Sexual Assault on Campus: What We Can Do

By Nicole Greene, Acting Director, Office on Women’s Health

*Originally published on the Women’s Health blog on September 27, 2017″

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Content Warning: Sexual Assault

One in five undergraduate women (PDF – 282 KB) are sexually assaulted during college. When I think about that number, I want to change it so everyone is safe. This National Campus Safety Awareness Month, I encourage you to support the theme “Take the First Step” and work to create a safe campus.

The Office on Women’s Health is committed to preventing sexual assault on college and university campuses. That’s why we launched the College Sexual Assault Policy and Prevention Initiative. This initiative provides technical assistance and support for implementing sexual assault policies and prevention strategies on college campuses.

At just a year into the initiative, we’re encouraged by the programs being implemented around the country. Schools are conducting bystander intervention trainings that are focused on fraternity and sorority advisors. Others are offering awareness and prevention video resources. Some have been conducting trainings on trauma-informed responses for their staff and incorporating messages about consent and bystander intervention into fall festivals.

I’m personally excited about these programs and prevention activities because they address this issue from multiple angles: awareness, prevention, intervention, and response. Demonstrating to students that their schools are aware of this issue and care enough to provide these activities and resources is a huge step in the right direction. So, what else can we do to help prevent sexual assault?

What Communities Can Do

Education about sexual assault and consent begins long before college, in the messages children receive from their parents and other adults. We can plant the seed of consent and respect in children from an early age with this simple lesson: People should not touch each other without asking first. As children grow, the messages grow with them. We also all have a role in modeling respectful and consensual interactions, both sexual and nonsexual. In addition, community members should pay attention to their local and state policies and legislation, and they should advocate for positive change in support of sexual violence prevention efforts and effective reporting and supportive services for survivors.

What Colleges Can Do

Administrators, faculty, staff, and coaches must work with students to implement comprehensive prevention programs. Schools should consider teaching consent and healthy relationship/communication skills throughout the academic year, institute stricter intolerance policies on assault, and make it clear that sexual assault has no place in higher education.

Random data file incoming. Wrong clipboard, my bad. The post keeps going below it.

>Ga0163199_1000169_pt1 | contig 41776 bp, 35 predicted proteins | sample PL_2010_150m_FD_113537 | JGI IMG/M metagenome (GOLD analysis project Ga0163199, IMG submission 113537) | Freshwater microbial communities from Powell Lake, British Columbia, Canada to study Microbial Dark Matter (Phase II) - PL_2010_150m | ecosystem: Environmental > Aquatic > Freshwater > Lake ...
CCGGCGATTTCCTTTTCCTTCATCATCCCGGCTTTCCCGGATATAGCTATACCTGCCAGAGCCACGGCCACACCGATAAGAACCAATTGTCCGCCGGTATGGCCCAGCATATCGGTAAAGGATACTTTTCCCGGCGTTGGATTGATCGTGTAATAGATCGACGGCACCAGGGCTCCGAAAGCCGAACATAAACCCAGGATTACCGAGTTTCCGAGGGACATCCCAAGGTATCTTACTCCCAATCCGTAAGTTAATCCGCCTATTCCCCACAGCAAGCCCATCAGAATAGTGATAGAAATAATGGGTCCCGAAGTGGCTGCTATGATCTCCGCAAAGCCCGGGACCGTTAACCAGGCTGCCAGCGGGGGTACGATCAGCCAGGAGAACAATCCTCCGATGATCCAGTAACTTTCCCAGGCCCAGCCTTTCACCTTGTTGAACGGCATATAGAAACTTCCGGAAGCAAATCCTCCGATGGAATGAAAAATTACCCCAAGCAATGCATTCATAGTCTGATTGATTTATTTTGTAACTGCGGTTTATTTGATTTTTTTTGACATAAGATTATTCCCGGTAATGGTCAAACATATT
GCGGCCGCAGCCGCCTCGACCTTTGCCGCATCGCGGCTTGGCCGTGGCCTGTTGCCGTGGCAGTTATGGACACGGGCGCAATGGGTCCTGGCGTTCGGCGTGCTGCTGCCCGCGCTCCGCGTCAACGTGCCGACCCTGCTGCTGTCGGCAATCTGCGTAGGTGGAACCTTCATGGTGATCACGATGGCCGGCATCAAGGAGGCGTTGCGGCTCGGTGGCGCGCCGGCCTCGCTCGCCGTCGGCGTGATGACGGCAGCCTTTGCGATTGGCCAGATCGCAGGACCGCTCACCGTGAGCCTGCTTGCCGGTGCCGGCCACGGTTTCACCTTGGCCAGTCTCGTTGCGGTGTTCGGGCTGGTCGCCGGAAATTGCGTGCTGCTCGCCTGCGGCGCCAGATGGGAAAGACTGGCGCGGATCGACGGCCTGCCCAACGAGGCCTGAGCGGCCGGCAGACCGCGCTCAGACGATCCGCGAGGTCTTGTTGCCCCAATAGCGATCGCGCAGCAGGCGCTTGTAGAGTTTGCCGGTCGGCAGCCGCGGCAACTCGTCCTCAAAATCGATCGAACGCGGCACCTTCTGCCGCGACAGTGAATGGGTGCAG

What Students Can Do

Students have a large role in preventing sexual assault of others, too. If they see someone at risk for assault, they can help prevent it by using the C.A.R.E. bystander intervention technique: Create a distraction, Ask the person directly, Refer to an authority like a resident assistant or security guard, and Enlist others’ help.

Every person on campus has a role to play in eradicating sexual assault from universities and colleges. When your sons and daughters go off to college, remind them what respecting themselves and others looks like. After that, it’s up to them to make the right choices and for the colleges to support them.

This National Campus Safety Awareness Month, I encourage students, administrators, faculty, and coaches to take the first steps together to prevent sexual assault. For more info on preventing sexual assault, visit Sexual Violence on Campus: Strategies for Prevention (PDF – 3.5 MB) and STOP SV (PDF – 2.85 MB).


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Nicole Greene serves as Deputy Director for the U.S. Department of Health and Human Services’ Office on Women’s Health (OWH) and acts as the primary advisor to the Deputy Assistant Secretary for Health — Women’s Health. A former Council for Excellence in Government Fellow and a graduate of the prestigious Leadership for a Democratic Society program through the Federal Executive Institute, Ms. Greene leads change management in the office. One of her first projects at OWH was to lead the restructuring of OWH, improving the efficiency and effectiveness by aligning the mission of the Office so it can better serve American women and girls. Read more here.

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How Do We Know If It Works? Measuring Outcomes in Bystander-Focused Abuse Prevention on Campuses

PIRCResearch Summary